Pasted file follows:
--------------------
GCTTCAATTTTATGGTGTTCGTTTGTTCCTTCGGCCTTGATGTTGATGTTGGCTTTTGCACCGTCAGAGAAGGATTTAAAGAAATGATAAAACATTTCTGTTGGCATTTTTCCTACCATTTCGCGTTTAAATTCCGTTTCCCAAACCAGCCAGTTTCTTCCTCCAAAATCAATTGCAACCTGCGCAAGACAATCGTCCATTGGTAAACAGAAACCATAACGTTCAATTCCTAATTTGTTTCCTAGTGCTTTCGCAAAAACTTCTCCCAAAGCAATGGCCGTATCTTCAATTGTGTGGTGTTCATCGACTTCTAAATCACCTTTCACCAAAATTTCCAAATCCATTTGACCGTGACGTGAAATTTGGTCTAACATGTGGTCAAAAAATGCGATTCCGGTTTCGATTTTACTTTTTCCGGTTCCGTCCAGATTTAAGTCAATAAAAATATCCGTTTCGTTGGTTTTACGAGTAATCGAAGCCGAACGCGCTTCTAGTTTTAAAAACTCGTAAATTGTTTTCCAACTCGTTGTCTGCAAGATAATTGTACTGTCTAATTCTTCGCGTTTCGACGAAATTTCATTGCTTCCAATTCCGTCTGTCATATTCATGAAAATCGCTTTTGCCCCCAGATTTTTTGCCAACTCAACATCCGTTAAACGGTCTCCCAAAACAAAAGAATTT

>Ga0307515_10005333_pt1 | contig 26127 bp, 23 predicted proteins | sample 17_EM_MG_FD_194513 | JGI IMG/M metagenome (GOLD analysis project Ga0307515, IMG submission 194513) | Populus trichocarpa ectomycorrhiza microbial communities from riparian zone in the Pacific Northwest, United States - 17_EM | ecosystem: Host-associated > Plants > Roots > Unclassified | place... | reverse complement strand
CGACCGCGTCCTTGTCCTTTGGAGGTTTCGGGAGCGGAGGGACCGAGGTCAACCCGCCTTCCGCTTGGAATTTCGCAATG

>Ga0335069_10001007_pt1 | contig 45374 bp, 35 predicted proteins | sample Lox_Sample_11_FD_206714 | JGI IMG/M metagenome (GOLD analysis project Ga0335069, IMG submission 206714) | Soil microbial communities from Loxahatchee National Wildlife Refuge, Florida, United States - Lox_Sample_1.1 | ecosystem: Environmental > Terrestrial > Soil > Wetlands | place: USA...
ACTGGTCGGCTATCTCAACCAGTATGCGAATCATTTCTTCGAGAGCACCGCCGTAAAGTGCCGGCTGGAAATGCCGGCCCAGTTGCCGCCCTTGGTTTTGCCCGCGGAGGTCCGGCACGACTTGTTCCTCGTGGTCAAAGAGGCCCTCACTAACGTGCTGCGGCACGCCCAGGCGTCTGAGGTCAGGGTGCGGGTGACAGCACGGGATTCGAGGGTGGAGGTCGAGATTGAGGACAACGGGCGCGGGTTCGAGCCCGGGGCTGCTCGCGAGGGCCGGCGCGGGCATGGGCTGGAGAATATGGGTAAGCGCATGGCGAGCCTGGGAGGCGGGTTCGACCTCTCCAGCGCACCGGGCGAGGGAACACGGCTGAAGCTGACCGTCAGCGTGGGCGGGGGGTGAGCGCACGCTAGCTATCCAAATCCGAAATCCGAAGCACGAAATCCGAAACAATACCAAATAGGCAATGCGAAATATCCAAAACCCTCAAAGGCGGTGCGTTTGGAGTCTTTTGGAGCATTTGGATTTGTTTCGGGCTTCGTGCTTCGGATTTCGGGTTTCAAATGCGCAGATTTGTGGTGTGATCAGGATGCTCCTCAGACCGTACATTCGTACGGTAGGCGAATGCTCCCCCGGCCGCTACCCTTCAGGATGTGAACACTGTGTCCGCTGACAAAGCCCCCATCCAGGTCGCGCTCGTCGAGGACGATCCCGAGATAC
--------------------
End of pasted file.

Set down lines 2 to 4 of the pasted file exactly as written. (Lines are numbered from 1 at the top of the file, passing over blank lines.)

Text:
>Ga0307515_10005333_pt1 | contig 26127 bp, 23 predicted proteins | sample 17_EM_MG_FD_194513 | JGI IMG/M metagenome (GOLD analysis project Ga0307515, IMG submission 194513) | Populus trichocarpa ectomycorrhiza microbial communities from riparian zone in the Pacific Northwest, United States - 17_EM | ecosystem: Host-associated > Plants > Roots > Unclassified | place... | reverse complement strand
CGACCGCGTCCTTGTCCTTTGGAGGTTTCGGGAGCGGAGGGACCGAGGTCAACCCGCCTTCCGCTTGGAATTTCGCAATG

>Ga0335069_10001007_pt1 | contig 45374 bp, 35 predicted proteins | sample Lox_Sample_11_FD_206714 | JGI IMG/M metagenome (GOLD analysis project Ga0335069, IMG submission 206714) | Soil microbial communities from Loxahatchee National Wildlife Refuge, Florida, United States - Lox_Sample_1.1 | ecosystem: Environmental > Terrestrial > Soil > Wetlands | place: USA...